First published: UK, Hodder & Stoughton, 1942; US, Little & Brown, 1942
After our foray into decadence with Lynn Brock, we return to the sober, straightforward detective story – where the victim is eaten by an African big cat, somewhere in the Home Counties.
White cocks are beheaded (apparently in a Voodoo ritual), and red diamonds are cursed. There’s a complicated family tree, full of bastards and actors, and it all ends in the biggest surprise solution I’ve read in donkey’s.
No Past is Dead, in fact, is one of Connington’s very best.
Moneylender Ambrose Brenthurst is found dead in the road, a cheetah chewing on his cadaver, as a jaunty young journalist with an alarming affection for alliteration (no relation) would put it.
Sir Clinton Driffield is in charge from the start, as in the good old days; no weary trudges with the police.
He’s faced with several people roaming a lady’s garden in the small hours, one of whom confessed to firing pot-shots at the victim. (It’s rather like a John Dickson Carr story, with a witness in a pagoda overhearing horrible things in the night.)
The solution is worthy of Agatha Christie: both the alibi, and the misdirection on which it’s based. (The play with names is a device she used several times.) Connington proudly calls it “a little chef d’œuvre with a double action in it” – and the critics agreed.
The usually curmudgeonly Ralph Partridge (New Statesman) called it “one of the most wonderful alibis I have ever seen built up… Generally cast-iron alibis make dull reading, but this one is exceptional, and I recommend the book for that alone.” More recently, in his introduction to the The Murder Room reprint, Curtis Evans praised the “intricate alibi gambit”.
The situation, by the way, was based on an 1890 murder in France. The notary Lépine was found shot dead and stabbed in the garden of the widow Achet. She killed him, she said, because he threatened her life if she didn’t yield to him. The police thought the motive was financial; Mme Achet owed him 17,000 francs. So she was sentenced to 12 years’ hard labour. Connington’s plot, let it be said, is very different.
It was not altogether surprising that Ambrose Brenthurst was found brutally murdered outside Fountain Court the night he had presided over the dinner meeting of the “Hernshaw Thirteen Club.”
And many were the potential murderers – some of them guests at the dinner. Diana Teramond, the beautiful Creole actress, lived at Fountain Court, and was the owner of the pet cheetah which was found gnawing on Brenthurst’s body. In debt to Brenthurst, she had asked him to her home that evening. Percy Fairfoot, in love with Diana, lied about his activities on that night. Cora Fairfoot, Percy’s mother, admitted that she was hiding nearby at the time of the murder in fear of the cheetah, but there was blood on her hands. The gardener said that he heard voices and shots – but he was obviously withholding information.
A second murder – that of the gardener’s daughter – precipitates the crisis in which Sir Clinton Driffield penetrates a maze of conflicting evidence to spot the murderer. Again, Mr. Connington’s quick-witted sleuth arrives at his solution with only the use of the evidence that is fairly presented to the reader.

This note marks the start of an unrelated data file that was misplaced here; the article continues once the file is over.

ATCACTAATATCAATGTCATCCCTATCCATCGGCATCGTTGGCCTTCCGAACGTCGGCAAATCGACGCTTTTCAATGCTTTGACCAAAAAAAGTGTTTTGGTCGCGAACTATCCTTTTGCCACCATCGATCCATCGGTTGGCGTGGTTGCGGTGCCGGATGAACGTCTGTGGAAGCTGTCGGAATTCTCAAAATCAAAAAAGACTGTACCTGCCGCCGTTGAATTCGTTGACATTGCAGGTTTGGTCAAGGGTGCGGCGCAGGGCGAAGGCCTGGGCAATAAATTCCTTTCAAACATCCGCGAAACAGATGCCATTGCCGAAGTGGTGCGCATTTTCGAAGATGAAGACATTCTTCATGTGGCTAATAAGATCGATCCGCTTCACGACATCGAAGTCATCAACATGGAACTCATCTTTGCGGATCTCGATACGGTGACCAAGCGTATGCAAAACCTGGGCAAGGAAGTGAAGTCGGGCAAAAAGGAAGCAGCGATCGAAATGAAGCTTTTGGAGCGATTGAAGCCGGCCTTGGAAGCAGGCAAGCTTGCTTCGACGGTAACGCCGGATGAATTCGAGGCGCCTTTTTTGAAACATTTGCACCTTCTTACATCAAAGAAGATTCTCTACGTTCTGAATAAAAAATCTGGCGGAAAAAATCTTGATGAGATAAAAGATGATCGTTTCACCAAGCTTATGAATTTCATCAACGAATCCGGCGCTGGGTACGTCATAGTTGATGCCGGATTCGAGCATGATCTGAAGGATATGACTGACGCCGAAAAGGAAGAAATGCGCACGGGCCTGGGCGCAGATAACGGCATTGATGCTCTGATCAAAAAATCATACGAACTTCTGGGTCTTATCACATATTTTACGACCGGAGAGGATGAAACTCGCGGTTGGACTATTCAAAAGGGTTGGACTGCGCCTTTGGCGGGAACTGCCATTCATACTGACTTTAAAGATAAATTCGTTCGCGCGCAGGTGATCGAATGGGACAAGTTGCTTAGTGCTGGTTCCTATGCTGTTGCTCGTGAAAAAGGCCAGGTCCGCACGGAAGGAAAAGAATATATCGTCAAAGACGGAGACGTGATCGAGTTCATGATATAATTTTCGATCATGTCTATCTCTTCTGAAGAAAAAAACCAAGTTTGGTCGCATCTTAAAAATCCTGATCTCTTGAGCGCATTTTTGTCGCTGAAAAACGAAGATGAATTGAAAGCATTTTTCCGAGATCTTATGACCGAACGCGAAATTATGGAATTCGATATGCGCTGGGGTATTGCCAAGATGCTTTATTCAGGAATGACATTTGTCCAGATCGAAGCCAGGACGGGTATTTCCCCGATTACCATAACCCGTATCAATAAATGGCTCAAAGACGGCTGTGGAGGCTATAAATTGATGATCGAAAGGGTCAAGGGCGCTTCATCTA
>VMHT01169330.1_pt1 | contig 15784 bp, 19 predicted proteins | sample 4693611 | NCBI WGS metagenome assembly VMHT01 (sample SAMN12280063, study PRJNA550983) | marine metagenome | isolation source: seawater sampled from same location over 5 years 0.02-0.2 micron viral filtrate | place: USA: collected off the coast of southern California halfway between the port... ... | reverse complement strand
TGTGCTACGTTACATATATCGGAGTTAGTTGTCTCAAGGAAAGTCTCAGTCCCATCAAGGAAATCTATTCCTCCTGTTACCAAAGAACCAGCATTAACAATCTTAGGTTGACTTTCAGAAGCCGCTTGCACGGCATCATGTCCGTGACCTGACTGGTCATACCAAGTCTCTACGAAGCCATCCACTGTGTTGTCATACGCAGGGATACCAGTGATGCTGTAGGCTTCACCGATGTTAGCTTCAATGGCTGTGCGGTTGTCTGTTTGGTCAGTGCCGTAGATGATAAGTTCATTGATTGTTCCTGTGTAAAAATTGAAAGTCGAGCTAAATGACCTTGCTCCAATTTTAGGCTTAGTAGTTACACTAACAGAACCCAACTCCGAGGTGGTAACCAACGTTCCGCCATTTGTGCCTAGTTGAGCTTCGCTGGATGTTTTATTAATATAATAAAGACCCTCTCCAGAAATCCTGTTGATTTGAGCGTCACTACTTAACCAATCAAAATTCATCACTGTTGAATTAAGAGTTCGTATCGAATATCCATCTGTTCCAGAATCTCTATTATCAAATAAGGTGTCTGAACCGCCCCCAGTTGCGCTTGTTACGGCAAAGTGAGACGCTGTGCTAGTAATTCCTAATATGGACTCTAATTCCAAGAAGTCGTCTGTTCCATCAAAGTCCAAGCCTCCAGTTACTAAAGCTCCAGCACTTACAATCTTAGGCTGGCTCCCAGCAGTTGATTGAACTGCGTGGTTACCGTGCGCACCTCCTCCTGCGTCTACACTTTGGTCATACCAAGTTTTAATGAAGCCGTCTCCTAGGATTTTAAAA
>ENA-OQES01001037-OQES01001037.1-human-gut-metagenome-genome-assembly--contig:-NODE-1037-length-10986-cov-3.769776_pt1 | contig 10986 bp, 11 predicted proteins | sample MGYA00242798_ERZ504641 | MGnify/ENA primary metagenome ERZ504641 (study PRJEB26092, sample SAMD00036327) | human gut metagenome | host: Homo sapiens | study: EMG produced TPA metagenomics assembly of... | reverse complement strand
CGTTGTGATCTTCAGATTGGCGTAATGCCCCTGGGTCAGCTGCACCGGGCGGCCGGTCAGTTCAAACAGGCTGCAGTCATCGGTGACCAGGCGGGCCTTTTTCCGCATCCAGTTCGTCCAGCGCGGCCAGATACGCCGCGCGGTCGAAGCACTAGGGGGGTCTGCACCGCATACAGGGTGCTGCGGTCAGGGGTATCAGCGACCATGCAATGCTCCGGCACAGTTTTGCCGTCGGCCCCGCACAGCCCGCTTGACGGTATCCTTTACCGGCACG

Times Literary Supplement (Maurice Willson Disher, 23rd May 1942):
There is something of the watchmaker in Mr. Connington. Anyone who wants to recapture the old delight of taking a clock to bits might succeed by trying to reduce the plot of No Past is Dead to diagrams. At first there is nothing more than a cheetah making a meal in the road of a blackmailing moneylender. When bullets are found in the body the business becomes only slightly more complicated. There is no problem worth worrying about were it not for a slight disturbance of the gravel path. When that piece of unwanted evidence is considered more odds and ends are revealed. Like the boy with the clock the reader will keep finding more cog-wheels than he expected until he wonders whether all of them are really necessary. Anyone who knows Mr. Connington will know beforehand how confidently he can fit piece to piece until a hopeless mess of details is a mechanism that ticks.
New Statesman (Ralph Partridge, 13th June 1942):
No Past is Dead has rather a tame plot, but is justified by one of the most wonderful alibis I have ever seen built up. Indeed, Mr. Connington must have defeated the ends of justice, had he not betrayed his criminal by a second murder. Generally elaborate cast-iron alibis make dull reading, but this one is exceptional and I recommend the book for that alone.
Books (Will Cuppy, 21st June 1942, 180w)
NY Times (Isaac Anderson, 21st June 1942, 220w):
Driffield proceeds slowly and carefully, taking nothing for granted until it is proved beyond all reasonable doubt. For this reason the story of his investigation is not for those who demand intuitive deduction or rapid-fire action. Those, on the other hand, who prefer really competent detective work and a logical solution will find it eminently satisfactory.
Sat R of Lit (27th June 1942, 40w):
Some exciting scenes and detecting is well done but the family stuff is very long drawn out. Bit tedious.
A Catalogue of Crime (Barzun & Taylor, 1989):
A cluttered and disappointing tale—in W.H.T.’s opinion perhaps the most unsatisfactory of C.’s output, though all those published after 1938 leave much to be desired. Sir Clinton is reasonably consecutive and analytical and works dodges about blood groups and surreptitiously obtained fingerprints, but Wendover appears only at beginning and end and is more of a stick than ever. The murderer is unconvincing, and the red herrings are too numerous and dull.